Before 2020, business continuity plans were a lot like a yogurt maker you received as a wedding present: It was something you swore you needed, but it was sitting around gathering a lot of dust. It took the seismic changes from a global pandemic to bring those plans out of storage, and all too often, they were found lacking.
COVID-19 exposed the extent to which companies ranging in size from family-owned landscapers to Fortune 100 companies were unprepared for major disruptions to their familiar processes. In the immediate aftermath, Strategic Treasurer found only 1 in 5 companies had factored payment security into their planning, meaning businesses were confronted with disruptions to processes, increased fraud risks, and the very real potential of delayed payments.
Businesses don’t often go out of business because they process invoices and payments poorly, but real damage to a company’s bottom line, supplier relationships, and reputation are inevitable when payments are late and mistakes are made. Remote work and the pandemic exposed the extent to which traditional paper-heavy, manual processes were inadequate for a fast-paced modern business environment, and even with COVID-19 (hopefully) coming under control, that’s still true.
Even when we’re out of the woods on the current, stressful moment we’ve been living through over this past year, business continuity plans are not going back into a dark closet until the next crisis. Here’s how you can shift your business philosophy long-term to ensure that your accounts payable and larger finance teams don’t struggle with business continuity the next time major upheaval occurs.
Align with your CFO to ensure liquidity
Your top financial executive should never be in the dark about where AP stands, which means providing better visibility into invoices and payments to the CFO at-a-glance so he can guide the function more effectively. I can’t imagine a worse time to approach him or her with a crisis situation than when that crisis is already unfolding, so take the time this year to get your CFO wrapped into future business continuity planning so there’s true alignment when challenges arise.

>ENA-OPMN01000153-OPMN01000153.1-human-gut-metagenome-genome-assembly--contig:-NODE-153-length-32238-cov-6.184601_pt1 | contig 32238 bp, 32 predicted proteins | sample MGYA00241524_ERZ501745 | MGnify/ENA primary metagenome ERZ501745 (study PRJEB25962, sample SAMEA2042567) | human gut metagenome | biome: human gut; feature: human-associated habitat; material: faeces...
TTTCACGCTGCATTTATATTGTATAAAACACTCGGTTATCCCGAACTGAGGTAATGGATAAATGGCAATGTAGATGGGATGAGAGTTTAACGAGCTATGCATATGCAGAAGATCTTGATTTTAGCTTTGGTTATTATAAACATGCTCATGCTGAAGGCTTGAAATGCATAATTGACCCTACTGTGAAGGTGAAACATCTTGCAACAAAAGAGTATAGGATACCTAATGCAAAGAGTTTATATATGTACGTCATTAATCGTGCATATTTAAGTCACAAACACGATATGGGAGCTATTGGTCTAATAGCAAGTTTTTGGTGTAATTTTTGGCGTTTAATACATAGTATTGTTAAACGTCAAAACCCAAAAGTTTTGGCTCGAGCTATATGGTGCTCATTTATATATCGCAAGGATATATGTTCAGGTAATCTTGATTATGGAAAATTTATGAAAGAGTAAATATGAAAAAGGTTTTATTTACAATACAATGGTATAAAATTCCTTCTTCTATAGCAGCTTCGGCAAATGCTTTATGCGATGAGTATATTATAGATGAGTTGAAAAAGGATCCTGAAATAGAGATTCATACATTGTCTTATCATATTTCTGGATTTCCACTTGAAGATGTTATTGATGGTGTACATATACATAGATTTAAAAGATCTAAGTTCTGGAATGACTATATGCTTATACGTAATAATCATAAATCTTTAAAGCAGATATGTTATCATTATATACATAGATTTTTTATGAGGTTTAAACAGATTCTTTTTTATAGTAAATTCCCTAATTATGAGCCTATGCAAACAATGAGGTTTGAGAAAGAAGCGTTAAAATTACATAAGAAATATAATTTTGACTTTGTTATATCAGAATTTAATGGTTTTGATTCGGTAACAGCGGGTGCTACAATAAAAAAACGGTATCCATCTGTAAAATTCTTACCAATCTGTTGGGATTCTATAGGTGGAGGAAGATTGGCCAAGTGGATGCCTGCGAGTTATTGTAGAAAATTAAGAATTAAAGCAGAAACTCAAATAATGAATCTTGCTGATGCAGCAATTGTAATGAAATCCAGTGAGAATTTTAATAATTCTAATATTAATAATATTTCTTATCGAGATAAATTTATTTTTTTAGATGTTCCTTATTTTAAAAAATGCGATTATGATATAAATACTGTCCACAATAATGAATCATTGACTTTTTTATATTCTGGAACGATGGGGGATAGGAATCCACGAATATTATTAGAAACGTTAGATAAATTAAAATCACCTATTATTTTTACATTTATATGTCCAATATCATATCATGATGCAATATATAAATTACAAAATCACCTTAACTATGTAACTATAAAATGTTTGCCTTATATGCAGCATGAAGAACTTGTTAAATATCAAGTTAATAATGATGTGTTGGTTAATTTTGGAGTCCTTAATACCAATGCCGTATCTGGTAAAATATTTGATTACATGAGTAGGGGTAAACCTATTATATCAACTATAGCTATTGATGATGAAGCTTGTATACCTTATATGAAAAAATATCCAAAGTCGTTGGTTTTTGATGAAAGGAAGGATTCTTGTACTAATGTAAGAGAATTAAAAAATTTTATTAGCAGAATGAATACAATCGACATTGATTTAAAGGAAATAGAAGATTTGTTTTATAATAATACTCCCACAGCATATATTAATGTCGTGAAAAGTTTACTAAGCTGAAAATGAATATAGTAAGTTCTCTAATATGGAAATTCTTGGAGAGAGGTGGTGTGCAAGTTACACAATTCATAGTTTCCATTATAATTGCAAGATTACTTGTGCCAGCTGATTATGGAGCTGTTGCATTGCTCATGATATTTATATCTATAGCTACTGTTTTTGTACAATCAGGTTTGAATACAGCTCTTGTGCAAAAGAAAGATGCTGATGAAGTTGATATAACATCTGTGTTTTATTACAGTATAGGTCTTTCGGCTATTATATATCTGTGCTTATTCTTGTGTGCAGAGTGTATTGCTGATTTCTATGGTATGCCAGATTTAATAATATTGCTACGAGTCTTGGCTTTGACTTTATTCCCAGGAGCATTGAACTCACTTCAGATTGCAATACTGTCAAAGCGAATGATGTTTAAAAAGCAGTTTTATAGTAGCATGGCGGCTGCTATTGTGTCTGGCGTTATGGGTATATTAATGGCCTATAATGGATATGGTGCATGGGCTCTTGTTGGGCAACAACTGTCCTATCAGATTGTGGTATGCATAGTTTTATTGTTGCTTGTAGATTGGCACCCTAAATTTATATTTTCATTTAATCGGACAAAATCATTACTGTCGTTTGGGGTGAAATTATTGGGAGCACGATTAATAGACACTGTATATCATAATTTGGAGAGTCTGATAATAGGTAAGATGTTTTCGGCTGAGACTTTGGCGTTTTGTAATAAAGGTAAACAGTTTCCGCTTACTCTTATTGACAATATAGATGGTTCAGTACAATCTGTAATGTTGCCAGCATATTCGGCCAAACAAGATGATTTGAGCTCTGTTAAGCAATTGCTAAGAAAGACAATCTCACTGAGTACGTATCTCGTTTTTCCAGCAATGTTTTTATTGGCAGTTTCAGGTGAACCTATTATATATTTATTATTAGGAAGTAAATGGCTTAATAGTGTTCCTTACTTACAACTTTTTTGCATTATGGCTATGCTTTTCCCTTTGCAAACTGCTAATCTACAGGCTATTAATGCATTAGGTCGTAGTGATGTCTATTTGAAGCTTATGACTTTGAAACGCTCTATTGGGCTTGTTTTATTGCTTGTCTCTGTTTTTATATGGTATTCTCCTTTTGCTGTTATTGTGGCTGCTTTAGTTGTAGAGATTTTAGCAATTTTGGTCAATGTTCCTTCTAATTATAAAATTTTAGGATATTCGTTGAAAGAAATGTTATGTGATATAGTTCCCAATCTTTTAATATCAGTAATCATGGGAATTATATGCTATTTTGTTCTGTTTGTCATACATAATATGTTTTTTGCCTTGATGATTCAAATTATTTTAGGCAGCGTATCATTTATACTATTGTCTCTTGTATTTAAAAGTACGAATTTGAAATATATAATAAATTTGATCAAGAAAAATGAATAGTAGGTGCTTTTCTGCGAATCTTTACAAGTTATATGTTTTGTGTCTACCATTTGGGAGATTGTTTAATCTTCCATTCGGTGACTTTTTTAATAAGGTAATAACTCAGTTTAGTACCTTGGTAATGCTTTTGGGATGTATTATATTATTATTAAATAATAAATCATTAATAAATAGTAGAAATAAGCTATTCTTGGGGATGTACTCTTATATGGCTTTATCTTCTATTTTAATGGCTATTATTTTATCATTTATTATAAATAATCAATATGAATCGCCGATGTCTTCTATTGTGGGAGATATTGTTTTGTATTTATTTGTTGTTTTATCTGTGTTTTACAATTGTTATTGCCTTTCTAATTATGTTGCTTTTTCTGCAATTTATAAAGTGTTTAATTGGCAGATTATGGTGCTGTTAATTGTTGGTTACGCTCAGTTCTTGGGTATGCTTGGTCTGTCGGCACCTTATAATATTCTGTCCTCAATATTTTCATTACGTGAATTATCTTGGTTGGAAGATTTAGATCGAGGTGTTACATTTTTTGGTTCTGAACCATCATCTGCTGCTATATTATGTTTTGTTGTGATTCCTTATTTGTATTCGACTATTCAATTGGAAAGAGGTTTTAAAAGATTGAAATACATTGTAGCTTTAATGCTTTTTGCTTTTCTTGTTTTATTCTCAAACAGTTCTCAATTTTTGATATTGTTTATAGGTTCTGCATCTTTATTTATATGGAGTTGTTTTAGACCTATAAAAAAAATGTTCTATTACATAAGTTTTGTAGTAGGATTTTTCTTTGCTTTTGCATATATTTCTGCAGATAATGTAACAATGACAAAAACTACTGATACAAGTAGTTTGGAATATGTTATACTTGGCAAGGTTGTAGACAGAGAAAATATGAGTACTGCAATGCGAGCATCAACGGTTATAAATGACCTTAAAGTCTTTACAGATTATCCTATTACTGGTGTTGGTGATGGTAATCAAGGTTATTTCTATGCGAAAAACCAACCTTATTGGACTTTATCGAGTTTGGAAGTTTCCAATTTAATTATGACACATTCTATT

Understand any changes in business and supplier payment strategy
Remember, your vendors are facing the same challenges you are, with remote employees trying to send invoices and reconcile payments. They’re likely to be receptive if you approach them with an offer for their AR organization to get paid through more convenient, digital formats as they make a wholesale shift to digital payments. Their efficiency gains are also your efficiency gains, so it’s an opportunity to realize benefits while strengthening business relationships.
Develop short-term work-arounds to tackle unforeseen circumstances
No process will be perfect, especially not when new circumstances like COVID-19 arise suddenly and force a sea change in the business. If you can’t fully automate your invoice-to-pay process immediately, at least take concrete steps to streamline by shifting to digital, setting up durable remote workflows, and having simple, effective communication structures for everyone who touches invoices and payments in your organization.
Prepare for increased requests for information
Your internal teams and the vendors you’re paying are going to want more detail, more transparency, and clearer timelines for everything you do. It’s only reasonable given that they’re dealing with their own anxieties and troubles over interruptions to their typical processes, and those interruptions can also limit the data they have to work with. Be prepared to provide that information to keep things rolling.
Expect remote work will likely be here to stay.
Many businesses have begun to return to the office and many more will do so in the months ahead. It’s fair to say that COVID-19 has made it clear that there are no guarantees that will last, especially not with remote processes running more smoothly than businesses expected in recent months. Don’t assume that you won’t need your plans and your remote processes again anytime soon, because you might be caught flat-footed once again.
If you take away one thing from this article, it should be that your business, our business, and every business in between needs to be more aggressive and more comprehensive about business continuity planning going forward. With any luck, we won’t need those plans for decades, but being safe now means not being sorry in a year or two if major disruptions to your typical processes arise.
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